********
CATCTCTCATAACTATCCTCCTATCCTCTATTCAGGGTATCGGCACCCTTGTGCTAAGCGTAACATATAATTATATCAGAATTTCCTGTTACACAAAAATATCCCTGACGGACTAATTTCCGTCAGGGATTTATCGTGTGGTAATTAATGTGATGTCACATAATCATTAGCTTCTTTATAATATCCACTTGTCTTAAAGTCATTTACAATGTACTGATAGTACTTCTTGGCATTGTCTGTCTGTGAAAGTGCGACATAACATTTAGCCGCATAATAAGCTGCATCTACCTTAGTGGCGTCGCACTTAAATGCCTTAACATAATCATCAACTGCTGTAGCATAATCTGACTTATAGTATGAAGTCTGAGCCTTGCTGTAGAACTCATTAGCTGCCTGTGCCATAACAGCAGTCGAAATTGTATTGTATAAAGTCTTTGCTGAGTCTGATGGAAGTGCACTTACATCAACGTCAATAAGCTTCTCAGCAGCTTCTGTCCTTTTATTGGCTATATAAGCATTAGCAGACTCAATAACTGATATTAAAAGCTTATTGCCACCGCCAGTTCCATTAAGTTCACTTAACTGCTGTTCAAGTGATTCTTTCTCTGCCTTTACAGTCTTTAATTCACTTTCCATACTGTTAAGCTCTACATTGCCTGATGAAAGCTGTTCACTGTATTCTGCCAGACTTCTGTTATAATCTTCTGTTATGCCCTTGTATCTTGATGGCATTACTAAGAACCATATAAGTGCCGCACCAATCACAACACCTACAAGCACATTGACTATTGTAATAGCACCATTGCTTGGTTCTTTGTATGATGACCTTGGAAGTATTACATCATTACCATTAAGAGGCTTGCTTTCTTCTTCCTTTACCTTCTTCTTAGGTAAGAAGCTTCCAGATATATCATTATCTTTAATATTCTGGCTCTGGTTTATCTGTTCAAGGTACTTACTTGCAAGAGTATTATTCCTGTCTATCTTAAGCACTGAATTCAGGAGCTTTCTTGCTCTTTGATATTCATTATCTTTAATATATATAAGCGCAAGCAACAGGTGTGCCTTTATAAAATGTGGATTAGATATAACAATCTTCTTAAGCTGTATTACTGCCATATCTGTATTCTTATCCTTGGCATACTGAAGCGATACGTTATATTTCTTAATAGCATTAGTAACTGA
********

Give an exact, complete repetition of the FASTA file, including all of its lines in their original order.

CATCTCTCATAACTATCCTCCTATCCTCTATTCAGGGTATCGGCACCCTTGTGCTAAGCGTAACATATAATTATATCAGAATTTCCTGTTACACAAAAATATCCCTGACGGACTAATTTCCGTCAGGGATTTATCGTGTGGTAATTAATGTGATGTCACATAATCATTAGCTTCTTTATAATATCCACTTGTCTTAAAGTCATTTACAATGTACTGATAGTACTTCTTGGCATTGTCTGTCTGTGAAAGTGCGACATAACATTTAGCCGCATAATAAGCTGCATCTACCTTAGTGGCGTCGCACTTAAATGCCTTAACATAATCATCAACTGCTGTAGCATAATCTGACTTATAGTATGAAGTCTGAGCCTTGCTGTAGAACTCATTAGCTGCCTGTGCCATAACAGCAGTCGAAATTGTATTGTATAAAGTCTTTGCTGAGTCTGATGGAAGTGCACTTACATCAACGTCAATAAGCTTCTCAGCAGCTTCTGTCCTTTTATTGGCTATATAAGCATTAGCAGACTCAATAACTGATATTAAAAGCTTATTGCCACCGCCAGTTCCATTAAGTTCACTTAACTGCTGTTCAAGTGATTCTTTCTCTGCCTTTACAGTCTTTAATTCACTTTCCATACTGTTAAGCTCTACATTGCCTGATGAAAGCTGTTCACTGTATTCTGCCAGACTTCTGTTATAATCTTCTGTTATGCCCTTGTATCTTGATGGCATTACTAAGAACCATATAAGTGCCGCACCAATCACAACACCTACAAGCACATTGACTATTGTAATAGCACCATTGCTTGGTTCTTTGTATGATGACCTTGGAAGTATTACATCATTACCATTAAGAGGCTTGCTTTCTTCTTCCTTTACCTTCTTCTTAGGTAAGAAGCTTCCAGATATATCATTATCTTTAATATTCTGGCTCTGGTTTATCTGTTCAAGGTACTTACTTGCAAGAGTATTATTCCTGTCTATCTTAAGCACTGAATTCAGGAGCTTTCTTGCTCTTTGATATTCATTATCTTTAATATATATAAGCGCAAGCAACAGGTGTGCCTTTATAAAATGTGGATTAGATATAACAATCTTCTTAAGCTGTATTACTGCCATATCTGTATTCTTATCCTTGGCATACTGAAGCGATACGTTATATTTCTTAATAGCATTAGTAACTGA